That was where she’d died. Sara could see that now. It was the only room in disarray. A stepstool shoved up against the wall, the clothes horse, everything thrown aside when the ambulance came. That’s how they do it. Isn’t it? It’s only about speed. The paramedics, probably, pushing past the table on the landing—not the old woman struggling against someone, not the old woman trying to save herself, to get away—that had ravaged the flowers.

A fall. Getting out of the bath. It must be that. Just as Fannie had predicted: Could’ve had a fall.

The blood was all still there, caked now and rusty looking, where it had run down the wall and pooled inside the tub, the rubber stopper thick with it.

She didn’t see the towel, piled in a corner, until she’d turned away. She caught the edge of it, all of a sudden, in the mirror—more blood, the towel used to soak it up, as though the old lady had fallen there, too, somehow. Her head split open against the tile.

From outside, the thunkof a car door. Sara backed out of the room, tripping over the towel rack and sprawling herself into what was left of the peonies, trying to catch her purse as it flew, her head smacking hard off the wall. A sound of footsteps out on the porch, but then only the squeak of the rusty mailbox, opening and closing again.

The kitten terribly silent, cradled in Sara’s hands.

fannie came into the bar just after they opened up, happy hour. Sara was still cleaning and refilling the fruit containers: lime, lemon, cherries from a jar. The kitten was in her purse, but there was no question that it was flagging now. She should have brought the mother along with her when she first rescued Jim. She should have been braver, bought a rabbit cage, someplace to keep them together, safe and fed for a few weeks. Why hadn’t she?

Luke took Fannie’s jacket for her and hung it on a hook by the door before sliding onto the next stool himself. Fannie had some paperwork, and she spread it out all over the bar. Brochures, Sara could see now. Full-colour photographs.

“We’ve been house hunting,” she said. Then, gauging Sara’s look: “It’s only a bit of fun.”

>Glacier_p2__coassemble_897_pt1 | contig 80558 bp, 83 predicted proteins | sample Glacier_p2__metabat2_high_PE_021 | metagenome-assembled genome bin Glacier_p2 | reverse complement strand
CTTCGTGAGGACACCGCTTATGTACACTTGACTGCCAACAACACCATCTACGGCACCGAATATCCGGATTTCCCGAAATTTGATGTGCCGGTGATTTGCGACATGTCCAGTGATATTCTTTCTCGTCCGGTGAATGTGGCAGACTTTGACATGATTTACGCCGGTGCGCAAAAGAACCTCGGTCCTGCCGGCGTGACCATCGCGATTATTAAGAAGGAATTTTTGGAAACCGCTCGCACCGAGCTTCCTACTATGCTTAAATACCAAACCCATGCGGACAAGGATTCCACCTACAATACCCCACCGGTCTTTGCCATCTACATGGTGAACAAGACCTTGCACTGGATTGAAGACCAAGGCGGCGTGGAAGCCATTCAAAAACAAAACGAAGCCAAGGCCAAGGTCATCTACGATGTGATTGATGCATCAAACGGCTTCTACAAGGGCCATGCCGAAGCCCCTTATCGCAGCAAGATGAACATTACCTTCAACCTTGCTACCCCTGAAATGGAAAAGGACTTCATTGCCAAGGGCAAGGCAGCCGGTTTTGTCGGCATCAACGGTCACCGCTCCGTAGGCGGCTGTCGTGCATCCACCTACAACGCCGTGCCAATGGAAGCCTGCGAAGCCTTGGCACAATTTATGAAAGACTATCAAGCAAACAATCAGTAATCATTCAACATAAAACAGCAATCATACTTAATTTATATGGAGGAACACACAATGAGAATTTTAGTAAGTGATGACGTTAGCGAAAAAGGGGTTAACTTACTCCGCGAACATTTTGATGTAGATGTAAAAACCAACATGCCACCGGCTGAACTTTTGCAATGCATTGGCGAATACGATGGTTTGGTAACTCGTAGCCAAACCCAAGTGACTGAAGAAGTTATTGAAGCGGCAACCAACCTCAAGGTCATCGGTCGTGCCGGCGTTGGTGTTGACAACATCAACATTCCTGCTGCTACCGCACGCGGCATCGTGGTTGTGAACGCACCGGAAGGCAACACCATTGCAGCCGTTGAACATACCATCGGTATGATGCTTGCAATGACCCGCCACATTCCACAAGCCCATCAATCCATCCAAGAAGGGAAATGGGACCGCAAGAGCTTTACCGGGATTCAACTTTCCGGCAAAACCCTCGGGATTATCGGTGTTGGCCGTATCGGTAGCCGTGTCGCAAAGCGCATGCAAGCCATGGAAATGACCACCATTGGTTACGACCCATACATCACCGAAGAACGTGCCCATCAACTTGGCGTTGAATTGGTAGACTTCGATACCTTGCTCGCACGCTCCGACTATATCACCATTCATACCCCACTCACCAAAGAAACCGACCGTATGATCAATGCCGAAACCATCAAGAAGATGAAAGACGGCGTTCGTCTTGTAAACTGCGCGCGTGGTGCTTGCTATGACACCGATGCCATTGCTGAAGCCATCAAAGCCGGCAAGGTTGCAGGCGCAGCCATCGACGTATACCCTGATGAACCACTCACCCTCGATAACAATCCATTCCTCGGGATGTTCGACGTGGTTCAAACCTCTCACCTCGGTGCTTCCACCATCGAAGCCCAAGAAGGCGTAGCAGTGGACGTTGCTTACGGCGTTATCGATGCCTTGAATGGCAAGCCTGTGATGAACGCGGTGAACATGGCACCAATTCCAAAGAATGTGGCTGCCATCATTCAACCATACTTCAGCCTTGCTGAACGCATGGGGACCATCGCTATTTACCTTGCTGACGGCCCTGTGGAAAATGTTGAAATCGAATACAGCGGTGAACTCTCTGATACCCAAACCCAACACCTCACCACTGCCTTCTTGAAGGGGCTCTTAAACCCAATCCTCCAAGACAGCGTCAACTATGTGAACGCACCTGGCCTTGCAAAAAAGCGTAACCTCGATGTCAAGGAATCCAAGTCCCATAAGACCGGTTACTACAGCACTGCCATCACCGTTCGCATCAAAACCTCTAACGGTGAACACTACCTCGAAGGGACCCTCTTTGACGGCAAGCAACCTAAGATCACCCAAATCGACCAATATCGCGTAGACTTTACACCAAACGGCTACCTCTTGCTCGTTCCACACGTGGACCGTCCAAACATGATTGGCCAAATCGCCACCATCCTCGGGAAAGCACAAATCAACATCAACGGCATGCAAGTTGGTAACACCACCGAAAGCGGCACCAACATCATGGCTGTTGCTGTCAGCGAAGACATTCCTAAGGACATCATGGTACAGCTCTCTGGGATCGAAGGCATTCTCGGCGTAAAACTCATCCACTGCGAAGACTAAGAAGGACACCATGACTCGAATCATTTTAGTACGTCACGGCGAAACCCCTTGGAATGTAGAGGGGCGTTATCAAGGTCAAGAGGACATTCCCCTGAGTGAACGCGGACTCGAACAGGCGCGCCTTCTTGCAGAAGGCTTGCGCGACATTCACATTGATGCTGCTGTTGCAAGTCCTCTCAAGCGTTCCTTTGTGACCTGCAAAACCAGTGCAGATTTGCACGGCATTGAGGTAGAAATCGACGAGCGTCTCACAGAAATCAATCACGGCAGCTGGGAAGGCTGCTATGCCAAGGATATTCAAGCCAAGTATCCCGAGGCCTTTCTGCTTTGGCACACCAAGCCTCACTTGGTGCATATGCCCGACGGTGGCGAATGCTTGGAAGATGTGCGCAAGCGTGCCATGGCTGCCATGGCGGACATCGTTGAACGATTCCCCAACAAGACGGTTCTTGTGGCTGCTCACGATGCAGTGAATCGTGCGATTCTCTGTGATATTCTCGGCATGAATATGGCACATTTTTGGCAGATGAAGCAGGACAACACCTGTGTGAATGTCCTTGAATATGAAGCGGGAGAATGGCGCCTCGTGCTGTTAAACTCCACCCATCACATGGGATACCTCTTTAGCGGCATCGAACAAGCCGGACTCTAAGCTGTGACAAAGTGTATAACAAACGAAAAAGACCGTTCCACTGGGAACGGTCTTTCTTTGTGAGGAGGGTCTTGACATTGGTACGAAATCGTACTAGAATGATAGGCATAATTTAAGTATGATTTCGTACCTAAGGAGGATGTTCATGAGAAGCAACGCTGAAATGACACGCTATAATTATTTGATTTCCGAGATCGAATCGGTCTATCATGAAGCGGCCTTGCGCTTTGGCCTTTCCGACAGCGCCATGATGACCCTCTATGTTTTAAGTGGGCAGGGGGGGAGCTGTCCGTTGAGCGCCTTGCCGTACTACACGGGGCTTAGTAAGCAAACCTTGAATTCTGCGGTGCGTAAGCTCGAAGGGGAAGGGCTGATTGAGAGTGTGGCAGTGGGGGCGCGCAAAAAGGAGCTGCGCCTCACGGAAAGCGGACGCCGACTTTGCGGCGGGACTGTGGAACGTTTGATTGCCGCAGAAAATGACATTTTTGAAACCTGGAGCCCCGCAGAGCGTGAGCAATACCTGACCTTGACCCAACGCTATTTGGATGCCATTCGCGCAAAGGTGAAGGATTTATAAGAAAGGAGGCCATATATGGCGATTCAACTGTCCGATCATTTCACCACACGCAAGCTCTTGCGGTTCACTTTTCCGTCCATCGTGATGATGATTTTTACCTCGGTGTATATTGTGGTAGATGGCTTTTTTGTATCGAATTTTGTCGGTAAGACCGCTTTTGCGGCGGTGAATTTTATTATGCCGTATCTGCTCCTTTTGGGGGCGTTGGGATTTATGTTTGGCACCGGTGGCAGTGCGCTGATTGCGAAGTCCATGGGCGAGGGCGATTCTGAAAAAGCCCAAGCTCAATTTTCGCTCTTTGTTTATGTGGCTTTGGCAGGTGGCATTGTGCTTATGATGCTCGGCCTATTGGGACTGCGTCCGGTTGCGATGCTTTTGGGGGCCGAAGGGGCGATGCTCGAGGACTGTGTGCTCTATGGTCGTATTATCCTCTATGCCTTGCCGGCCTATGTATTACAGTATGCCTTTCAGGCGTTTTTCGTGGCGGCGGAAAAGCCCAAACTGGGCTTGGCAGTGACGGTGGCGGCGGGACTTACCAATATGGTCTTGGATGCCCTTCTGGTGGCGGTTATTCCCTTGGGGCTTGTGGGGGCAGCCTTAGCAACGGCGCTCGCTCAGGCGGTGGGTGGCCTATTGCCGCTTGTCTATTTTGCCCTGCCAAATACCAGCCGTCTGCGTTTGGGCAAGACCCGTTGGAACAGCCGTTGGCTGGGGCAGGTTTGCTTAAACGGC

“Fun? I’ll buy the place whether you come along or not.” Luke pulled the brochures closer and drummed the bar top. “Give me a drink for a rich man, will you? Something for a land-owning gentleman. Fannie, what does Mr. Monopoly drink? Champagne?”

“At five in the afternoon, he drinks a gin and tonic,” Fannie said. She turned to Sara, cheeky. “And he drinks the bar gin, because that’s how he saves enough money for real estate.”

“Don’t need to save, only need to give them walls a scrub. Bit of work here and there. Lick of paint. Lick of paint.” Luke spun the papers around so Sara could see the pictures. “Estate sale. Seven siblings fighting over their inheritance, and they can’t wait to unload the place. The agent says it’s a teardown, but I say no! Lick of paint!” He swivelled in his seat to greet the man on the next stool over. “Poor bastard: dead no more than five minutes,” he said. “Dirty dishes still resting in the sink.”

Sara took a step back and caught herself in the mirror behind the bar. Her hair falling out of its ponytail in wisps. She’d had to run from the bus stop, so as not to be late.

“Stop, Luke,” Fannie patted his hand. “You’re upsetting Sara. Look, you can see you’ve upset her.” She reached across the bar and pulled a cherry by its stem. “There weren’t really dishes in the sink, Sara-bear. It’s more of a turn of phrase.”

Luke leaned to the man at his side, a drama-club whisper: “The hell there weren’t. Only way I can afford it.”

Fannie rolled her eyes, then squinted a little at Sara.

“You’ve got something in your hair. Here, let me see.” She boosted up from her bar stool, beckoning. “There’s an apartment too,” she said when their faces were close together. “Sweet little place. Separate entrance and everything.” She pulled at one of Sara’s errant curls. “There, got it.” Fannie rubbed the dry petal between her fingers. “Where’d you pick that up?”

Sara turned away to add a bit of lime to Luke’s glass.

jim lay in her purse, under the bar, breathing shallow and quick now. Sara touched a finger to the cat’s belly, feeling the rise and fall of it. Her back was to the door, but she could see in the mirror where Fannie and Luke still sat, on the other side of the bar, Luke bouncing the used lime slice around in his empty glass in a cheerful way when Harding came in.

She must have stiffened or made a sound, because Fannie turned on her stool and then spun back to Sara, too fast.

“Sara. Listen to me now.”

Fannie with a hand around Luke’s wrist. The wrist whitening in her grip.

“Don’t,” Luke said. “Just don’t say a thing.”

Kitten Jim’s fur bristly and almost damp under Sara’s fingers. Harding didn’t come any closer, but stopped in the doorway. Waiting.

Elisabeth de Mariaffi
Elisabeth de Mariaffi is the author of two novels and a collection of short stories. She lives in St. John’s, Newfoundland.
Dorothy Leung